Contributing Writer : Rashon A. Massey
Bonnaroo Music and Arts Festival (Manchester, TN) just wrapped up the 9th year anniversary, and the event still stands as an American triumph of music festivals. Bonnaroo is the only festival where the average person will lose ten pounds from sweat, dehydration and exhaustion throughout the course of the events duration.
Moreover, 2009 marked my 5th go at the Roo Rodeo, and I must admit that seeing the beast each year with 10-hour waiting lines for vehicles, a never-changing layout, scorching sun and those handfuls of lackluster sanitation stations are something of nostalgia; on the flipside, even the rodeo clown gets old. My complaint about Roo prior to arriving was that nothing EVER changes, which meant finding new joy and wonderment in the event would be a little harder.
This year, being an official GREEN AUDITOR on behalf of A Greener Festival I was elated to explore Bonnaroo from a new perspective. Assuming this role would allow me to investigate and interrogate those responsible for the greening initiatives and communities that not only orchestrate but blossom from the Roo. This was my dream, momentous experience to branch out and begin finding new friends and exploring terra incognita within an experience I was developing a bad taste towards.
Alongside Derek Singleton, a suave, fedora-sporting young man who just completed an exciting, 82-page report taking a look into music festivals and their sustainability programs, we would examine the greening efforts together. Both veterans of the event, I was excited to meet up with a new friend and discuss the potential and environmental impact a festival of this magnitude could produce. The duty and jobs to be performed by Derek and I were to work with the Bonnaroo Sustainability Coordinator, Laura Sohn, and complete an overall, comprehensive walk-through while asking questions, exchanging information and documenting through photo and video the onsite highlights of the greening efforts.
The festival spans a full weekend, yet Derek and I didn’t meet with Laura until noon on the final day of the event. With her brightly-humorous and enjoyable spirit, Laura greeted us in the backstage media compound on Sunday, and with cameras, pens and paper, Derek and I boarded her gas-powered golf cart (although they do have electric carts as well!) and began the onsite greening tour.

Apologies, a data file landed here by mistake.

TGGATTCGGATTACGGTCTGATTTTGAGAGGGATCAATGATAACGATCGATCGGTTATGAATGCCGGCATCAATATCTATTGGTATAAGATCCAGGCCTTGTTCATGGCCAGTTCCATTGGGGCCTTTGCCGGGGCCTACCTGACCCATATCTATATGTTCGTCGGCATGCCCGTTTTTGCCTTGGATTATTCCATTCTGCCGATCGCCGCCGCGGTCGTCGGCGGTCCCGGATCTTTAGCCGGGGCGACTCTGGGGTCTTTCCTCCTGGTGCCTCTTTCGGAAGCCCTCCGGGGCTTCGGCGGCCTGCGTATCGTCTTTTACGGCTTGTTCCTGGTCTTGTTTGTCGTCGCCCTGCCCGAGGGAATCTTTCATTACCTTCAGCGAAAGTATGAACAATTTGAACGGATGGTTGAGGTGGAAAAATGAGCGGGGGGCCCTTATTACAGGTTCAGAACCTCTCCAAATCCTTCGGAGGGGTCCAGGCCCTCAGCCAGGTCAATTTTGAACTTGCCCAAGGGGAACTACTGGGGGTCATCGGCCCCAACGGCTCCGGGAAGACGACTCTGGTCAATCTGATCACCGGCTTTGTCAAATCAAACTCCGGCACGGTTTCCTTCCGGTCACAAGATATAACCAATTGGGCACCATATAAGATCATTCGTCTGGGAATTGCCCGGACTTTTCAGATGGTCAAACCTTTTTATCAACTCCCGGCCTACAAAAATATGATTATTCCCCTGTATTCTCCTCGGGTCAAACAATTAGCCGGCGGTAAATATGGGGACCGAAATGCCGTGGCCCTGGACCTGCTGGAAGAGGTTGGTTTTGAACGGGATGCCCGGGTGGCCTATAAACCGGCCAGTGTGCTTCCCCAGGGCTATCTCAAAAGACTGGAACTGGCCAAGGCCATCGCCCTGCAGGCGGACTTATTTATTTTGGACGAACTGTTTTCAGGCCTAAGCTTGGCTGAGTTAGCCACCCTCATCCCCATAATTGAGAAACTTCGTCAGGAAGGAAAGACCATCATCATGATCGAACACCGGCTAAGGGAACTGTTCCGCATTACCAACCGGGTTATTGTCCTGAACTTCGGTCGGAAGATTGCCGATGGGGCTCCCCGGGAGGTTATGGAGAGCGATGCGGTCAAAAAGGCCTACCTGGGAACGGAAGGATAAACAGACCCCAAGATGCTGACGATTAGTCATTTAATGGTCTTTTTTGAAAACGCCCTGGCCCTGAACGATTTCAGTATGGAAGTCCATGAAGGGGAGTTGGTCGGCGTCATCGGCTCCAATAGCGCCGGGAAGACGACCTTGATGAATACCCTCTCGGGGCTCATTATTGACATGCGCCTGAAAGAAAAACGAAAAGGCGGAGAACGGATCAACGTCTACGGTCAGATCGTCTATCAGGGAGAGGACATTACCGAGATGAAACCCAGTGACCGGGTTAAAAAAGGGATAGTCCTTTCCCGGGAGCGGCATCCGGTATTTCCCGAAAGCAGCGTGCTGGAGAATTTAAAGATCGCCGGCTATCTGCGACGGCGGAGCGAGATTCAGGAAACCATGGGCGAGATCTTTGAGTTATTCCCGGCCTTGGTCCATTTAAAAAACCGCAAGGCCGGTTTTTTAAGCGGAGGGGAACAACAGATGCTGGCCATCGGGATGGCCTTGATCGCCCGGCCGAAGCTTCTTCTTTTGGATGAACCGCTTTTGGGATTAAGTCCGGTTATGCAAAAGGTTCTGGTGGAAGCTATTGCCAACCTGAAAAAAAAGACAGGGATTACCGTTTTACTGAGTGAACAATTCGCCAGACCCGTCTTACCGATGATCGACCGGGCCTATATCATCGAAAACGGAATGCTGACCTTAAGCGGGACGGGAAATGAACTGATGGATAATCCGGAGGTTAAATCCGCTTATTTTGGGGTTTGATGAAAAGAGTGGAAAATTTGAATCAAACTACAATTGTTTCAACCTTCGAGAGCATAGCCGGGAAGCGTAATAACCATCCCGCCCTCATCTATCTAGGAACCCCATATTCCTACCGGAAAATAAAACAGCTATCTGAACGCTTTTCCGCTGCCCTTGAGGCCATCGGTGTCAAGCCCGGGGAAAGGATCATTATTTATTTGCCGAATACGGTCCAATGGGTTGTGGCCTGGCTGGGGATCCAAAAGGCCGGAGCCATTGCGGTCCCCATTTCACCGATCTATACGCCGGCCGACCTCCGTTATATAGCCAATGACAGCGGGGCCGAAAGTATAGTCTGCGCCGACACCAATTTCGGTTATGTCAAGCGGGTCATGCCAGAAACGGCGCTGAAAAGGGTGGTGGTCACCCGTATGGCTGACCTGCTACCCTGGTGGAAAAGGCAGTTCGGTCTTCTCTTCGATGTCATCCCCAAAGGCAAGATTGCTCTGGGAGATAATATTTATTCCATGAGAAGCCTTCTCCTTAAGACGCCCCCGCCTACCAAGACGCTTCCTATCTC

The first thing Laura explained were words that still resonate within me: “Although Bonnaroo takes steps every year to get better, our greening initiatives are far from perfect. Each year is a lesson of success and failures.” Well shared words from a woman who has assumed this part-time, year round position since 2007.
Talk numbers, shall we? Good. In 2009, 329-tons of landfill trash were collected, and 33 percent of all waste by weight was separated into recycling and compost. 30-tons of organic waste was composted which totaled three times as much as 2008, and Laura attributes the improvement of numbers to the implementation of the onsite “Trash Talker” program. A work exchange system, “Trash Talker” rewards those attendees that can commit three, six-hour shifts next to waste stations (while wearing blue-gloves) in aim to aid the festival patrons with the disposing of trash, recyclables and compost in the proper receptacles. For their tireless work and oftentimes on the spot sorting, they receive a free pass to the four-day festival. A fair deal since ticket prices were about $240 or $275 at the gate/box office.
The first stop on our greening tour brought us to the onsite compost sorting area, which surprisingly did not STINK! Welcomed by a mound of sorted and ready to go compost, a well-developed system of trash drop off, identification, sorting and separation takes place. In a tented pavilion, more blue-gloved volunteers extensively do the work that most people would dread. Like a well-oiled machine, the rotational groups of fifteen riffle through bags of trash, acting as the first line of defense to protecting our landfills and festival community ecosystem.